When it comes to Rams cornerbacks, Justin King is the last man standing. He's the only Rams corner left on the active roster who was with the team in training camp. And he's the only Rams corner remaining on the active roster who played for the team last season.
But whether King is standing on the Edward Jones Dome turf Sunday against Seattle became an issue Thursday when he suffered an ankle injury midway through practice.
"Just kind of tweaked his ankle a little bit," Rams coach Steve Spagnuolo said. "Hopefully, we're not on anything tragic."
King was held out of the rest of practice as a precautionary measure. The Rams' athletic training staff taped a bag of ice to King's left ankle almost immediately, and King had the ankle wrapped in the locker room after practice.
"Going for a ball, I came down on a receiver's foot," King said. "It's not bad. I'll be fine."
King had just been cleared for full-contact work after suffering a mild concussion at the end of last Sunday's 13-12 victory in Cleveland.
To borrow Spagnuolo's term, what has happened to the Rams' cornerback corps this season is "tragic." On Monday, Al Harris became the ninth Rams corner to go on the injured reserve list, following a knee injury against the Browns.
"Nine? God, that's ridiculous," Seattle quarterback Tarvaris Jackson said. "I didn't know that. That's crazy. It's my first time ever seeing it, nine guys at one position on IR. I know that's got to be rough having guys coming in."
If King can't play against Seattle because of the ankle, the Rams would be down to Josh Gordy, Rod Hood, Marquis Johnson and Nate Ness at cornerback.
Left tackle Rodger Saffold suffered what was termed a mild concussion against Cleveland, but like King has been cleared to play Sunday and was listed for full participation in practice Thursday.
Saffold said he rattled his head on three plays against Cleveland. He shook off the first two, but when the third one occurred early in the second half Saffold couldn't hear anything temporarily and decided to tell the trainers.
"As soon as it happened, I was really frustrated," he said. "You never want to sit out a game, especially one where it's a one-point game, close, back-and-forth all day long."
In fact, after the team's athletic training staff took him into the locker room for further examination and observation, Saffold tried to sneak away and get back on the field and into the game.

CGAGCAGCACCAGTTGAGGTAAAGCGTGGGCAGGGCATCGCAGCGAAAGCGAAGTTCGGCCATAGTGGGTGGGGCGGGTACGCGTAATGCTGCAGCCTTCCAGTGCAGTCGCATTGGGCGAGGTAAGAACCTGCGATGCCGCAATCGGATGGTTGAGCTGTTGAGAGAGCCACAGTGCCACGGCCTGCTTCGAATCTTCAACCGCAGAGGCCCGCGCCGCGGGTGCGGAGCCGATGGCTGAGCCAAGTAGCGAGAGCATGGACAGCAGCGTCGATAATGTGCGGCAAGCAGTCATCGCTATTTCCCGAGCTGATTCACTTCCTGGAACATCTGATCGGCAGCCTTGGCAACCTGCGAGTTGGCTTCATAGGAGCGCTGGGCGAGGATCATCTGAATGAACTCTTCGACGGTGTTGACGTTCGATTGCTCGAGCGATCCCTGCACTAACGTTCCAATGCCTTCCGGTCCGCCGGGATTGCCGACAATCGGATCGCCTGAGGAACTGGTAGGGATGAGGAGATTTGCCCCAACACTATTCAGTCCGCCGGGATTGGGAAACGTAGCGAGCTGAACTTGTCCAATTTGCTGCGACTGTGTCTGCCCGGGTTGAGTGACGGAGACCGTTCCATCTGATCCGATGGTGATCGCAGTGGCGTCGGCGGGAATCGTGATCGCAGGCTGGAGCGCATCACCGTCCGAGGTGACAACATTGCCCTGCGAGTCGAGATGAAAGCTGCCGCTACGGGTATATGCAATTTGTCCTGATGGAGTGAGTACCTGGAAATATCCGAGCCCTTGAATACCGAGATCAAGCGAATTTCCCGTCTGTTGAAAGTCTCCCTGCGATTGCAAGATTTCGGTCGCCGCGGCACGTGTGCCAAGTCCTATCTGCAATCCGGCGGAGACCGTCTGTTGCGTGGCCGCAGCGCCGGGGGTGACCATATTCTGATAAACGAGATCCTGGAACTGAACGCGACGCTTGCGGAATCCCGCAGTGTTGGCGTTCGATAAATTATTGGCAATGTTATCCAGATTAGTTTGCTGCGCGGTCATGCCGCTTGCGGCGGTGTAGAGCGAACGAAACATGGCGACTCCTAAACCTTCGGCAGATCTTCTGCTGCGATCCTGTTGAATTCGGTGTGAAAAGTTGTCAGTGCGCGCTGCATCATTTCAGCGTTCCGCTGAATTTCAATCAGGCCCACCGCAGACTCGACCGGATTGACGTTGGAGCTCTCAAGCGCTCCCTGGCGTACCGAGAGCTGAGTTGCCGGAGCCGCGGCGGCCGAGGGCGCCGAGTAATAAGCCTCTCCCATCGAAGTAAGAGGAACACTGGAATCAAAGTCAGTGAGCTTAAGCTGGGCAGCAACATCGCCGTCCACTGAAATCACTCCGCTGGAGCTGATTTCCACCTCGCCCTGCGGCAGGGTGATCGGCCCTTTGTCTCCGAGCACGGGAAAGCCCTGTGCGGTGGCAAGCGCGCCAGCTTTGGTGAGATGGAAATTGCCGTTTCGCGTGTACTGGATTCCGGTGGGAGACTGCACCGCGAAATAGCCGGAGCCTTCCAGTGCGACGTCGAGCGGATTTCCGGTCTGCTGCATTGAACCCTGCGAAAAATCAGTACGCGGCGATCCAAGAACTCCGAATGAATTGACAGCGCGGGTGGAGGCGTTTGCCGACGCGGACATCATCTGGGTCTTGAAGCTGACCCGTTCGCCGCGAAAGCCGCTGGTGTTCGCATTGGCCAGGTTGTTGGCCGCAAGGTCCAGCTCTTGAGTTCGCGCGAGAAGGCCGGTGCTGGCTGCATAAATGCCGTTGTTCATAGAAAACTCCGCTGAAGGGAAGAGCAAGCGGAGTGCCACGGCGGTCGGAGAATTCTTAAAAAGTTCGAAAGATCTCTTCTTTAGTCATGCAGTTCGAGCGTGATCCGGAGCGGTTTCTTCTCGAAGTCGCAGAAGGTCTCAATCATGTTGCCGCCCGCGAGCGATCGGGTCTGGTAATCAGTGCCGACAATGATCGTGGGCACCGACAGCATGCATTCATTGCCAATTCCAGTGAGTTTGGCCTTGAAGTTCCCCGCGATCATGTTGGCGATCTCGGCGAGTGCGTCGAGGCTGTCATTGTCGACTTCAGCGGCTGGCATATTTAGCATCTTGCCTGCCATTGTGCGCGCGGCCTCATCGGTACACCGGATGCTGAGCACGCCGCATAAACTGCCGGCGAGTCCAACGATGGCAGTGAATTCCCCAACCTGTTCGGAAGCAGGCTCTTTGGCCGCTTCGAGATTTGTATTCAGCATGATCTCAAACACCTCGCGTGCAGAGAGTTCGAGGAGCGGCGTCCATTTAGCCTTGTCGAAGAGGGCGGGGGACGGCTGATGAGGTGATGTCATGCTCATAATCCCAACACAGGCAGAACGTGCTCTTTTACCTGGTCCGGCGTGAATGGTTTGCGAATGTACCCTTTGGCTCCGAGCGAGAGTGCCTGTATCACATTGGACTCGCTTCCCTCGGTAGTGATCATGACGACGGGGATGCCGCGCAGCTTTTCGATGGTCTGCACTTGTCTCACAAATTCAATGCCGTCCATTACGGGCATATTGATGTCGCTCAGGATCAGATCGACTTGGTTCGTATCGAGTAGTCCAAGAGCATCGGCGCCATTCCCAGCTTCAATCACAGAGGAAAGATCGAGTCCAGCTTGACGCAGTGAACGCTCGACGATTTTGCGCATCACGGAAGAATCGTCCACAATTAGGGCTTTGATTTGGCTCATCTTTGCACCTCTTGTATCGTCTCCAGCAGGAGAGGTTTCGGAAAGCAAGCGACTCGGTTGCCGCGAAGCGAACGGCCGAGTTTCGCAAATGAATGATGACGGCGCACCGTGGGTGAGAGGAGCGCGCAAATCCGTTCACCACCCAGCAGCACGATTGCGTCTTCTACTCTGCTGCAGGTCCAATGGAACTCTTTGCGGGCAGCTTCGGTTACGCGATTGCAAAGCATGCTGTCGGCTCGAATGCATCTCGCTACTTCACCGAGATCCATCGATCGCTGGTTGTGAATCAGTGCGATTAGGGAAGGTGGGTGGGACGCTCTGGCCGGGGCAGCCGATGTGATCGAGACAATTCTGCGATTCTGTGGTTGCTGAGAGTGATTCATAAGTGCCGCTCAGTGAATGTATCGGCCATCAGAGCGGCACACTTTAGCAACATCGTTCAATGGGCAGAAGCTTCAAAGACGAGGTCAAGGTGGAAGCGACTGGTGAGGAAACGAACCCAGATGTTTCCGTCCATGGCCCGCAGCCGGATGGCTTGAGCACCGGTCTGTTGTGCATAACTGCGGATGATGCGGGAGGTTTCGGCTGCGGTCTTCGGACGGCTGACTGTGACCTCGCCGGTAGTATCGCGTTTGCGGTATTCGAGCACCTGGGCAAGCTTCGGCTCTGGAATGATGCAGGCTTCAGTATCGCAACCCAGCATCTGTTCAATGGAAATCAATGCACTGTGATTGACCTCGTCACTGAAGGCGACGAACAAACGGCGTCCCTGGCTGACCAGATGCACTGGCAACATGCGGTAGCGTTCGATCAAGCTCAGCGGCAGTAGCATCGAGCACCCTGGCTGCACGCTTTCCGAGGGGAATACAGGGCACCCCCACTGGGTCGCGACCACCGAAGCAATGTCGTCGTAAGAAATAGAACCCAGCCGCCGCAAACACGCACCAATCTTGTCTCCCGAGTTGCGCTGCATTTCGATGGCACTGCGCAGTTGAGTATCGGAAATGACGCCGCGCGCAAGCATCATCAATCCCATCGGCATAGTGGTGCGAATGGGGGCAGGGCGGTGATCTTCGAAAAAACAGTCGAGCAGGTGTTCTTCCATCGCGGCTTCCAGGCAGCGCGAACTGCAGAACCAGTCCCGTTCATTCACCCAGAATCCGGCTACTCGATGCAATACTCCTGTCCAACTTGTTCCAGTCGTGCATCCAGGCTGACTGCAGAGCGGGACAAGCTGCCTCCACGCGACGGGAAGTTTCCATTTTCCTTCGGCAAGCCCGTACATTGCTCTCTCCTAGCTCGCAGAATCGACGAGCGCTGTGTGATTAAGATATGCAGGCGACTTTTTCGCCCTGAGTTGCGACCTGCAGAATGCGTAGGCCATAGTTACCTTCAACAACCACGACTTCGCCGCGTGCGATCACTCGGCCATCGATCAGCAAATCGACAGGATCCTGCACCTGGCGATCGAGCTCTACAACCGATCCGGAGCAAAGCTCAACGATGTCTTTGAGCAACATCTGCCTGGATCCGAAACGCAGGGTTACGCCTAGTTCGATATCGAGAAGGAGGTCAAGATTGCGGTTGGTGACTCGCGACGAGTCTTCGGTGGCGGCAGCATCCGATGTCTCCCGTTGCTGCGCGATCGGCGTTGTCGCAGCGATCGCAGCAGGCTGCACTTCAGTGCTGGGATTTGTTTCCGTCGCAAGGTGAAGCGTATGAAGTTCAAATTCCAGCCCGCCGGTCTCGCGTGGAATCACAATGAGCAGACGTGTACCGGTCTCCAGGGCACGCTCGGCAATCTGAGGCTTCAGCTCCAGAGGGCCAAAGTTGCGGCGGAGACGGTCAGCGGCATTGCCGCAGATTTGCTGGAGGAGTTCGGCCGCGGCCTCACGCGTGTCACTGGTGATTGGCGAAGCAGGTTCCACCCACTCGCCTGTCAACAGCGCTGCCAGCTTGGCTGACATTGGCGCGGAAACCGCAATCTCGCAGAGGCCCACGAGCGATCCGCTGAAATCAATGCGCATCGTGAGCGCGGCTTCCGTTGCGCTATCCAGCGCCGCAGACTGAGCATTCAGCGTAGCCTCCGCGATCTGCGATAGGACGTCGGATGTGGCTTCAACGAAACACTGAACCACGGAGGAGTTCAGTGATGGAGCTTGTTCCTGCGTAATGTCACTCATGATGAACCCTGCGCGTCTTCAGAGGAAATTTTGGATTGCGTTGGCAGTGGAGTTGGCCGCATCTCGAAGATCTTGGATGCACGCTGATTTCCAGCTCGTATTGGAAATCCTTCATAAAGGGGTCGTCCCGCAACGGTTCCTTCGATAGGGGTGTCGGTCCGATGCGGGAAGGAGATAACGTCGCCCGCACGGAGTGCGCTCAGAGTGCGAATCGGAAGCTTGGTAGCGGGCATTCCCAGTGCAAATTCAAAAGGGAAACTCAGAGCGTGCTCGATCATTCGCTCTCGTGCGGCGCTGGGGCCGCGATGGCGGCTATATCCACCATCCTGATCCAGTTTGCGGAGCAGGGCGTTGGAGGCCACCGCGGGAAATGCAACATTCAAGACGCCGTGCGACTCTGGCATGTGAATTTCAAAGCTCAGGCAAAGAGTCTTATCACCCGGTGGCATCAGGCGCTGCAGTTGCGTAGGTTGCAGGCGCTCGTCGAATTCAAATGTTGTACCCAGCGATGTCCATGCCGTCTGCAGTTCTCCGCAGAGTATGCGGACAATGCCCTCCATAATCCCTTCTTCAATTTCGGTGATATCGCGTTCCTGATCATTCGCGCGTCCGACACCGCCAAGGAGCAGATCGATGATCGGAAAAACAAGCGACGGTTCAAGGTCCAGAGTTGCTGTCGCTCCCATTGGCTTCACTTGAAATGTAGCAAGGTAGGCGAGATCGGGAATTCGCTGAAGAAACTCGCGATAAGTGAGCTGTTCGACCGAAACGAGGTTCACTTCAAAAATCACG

"I tried to wait until they were going to the bathroom," Saffold said. "They caught me in the tunnel."
Saffold was symptom-free Monday and made it through the required testing process, which has allowed him to get back on the field this week.
It's a sellout
Sunday's Rams-Seahawks game has met NFL sellout requirements and will be televised locally on KTVI (Channel 2). Kickoff is 3:05 p.m. at the Edward Jones Dome.
Rams wide receiver Brandon Lloyd helped make the sellout happen. During the lockout he worked as an account manager for the Denver-based Re-Steel Supply Co., which does a lot of business with the aerospace industry, including Boeing.
As part of Military Appreciation Day on Sunday at the dome, Re-Steel Supply provided 1,000 tickets to military personnel and their families for the game. Lloyd personally presented the 1,000 tickets to USO representatives in a ceremony Thursday night at Lambert-St. Louis International Airport.
"I think it's awesome," Lloyd said. "I always feel like our military guys, they're the real superheroes when it comes to us living over here carefree. Those guys doing all that work (overseas), and then they're coming home, they should be able to get some stuff and get some perks that come along with defending our nation."
Lloyd's nephew, Nathan Colclough, is deployed in Iraq with the Army. His brother, Andrae Lloyd, is a retired Air Force master sergeant.
As part of Military Appreciation Day, Boeing also provided 1,000 tickets to USO of Missouri, as well as making 2,000 discounted tickets available to military members and their families.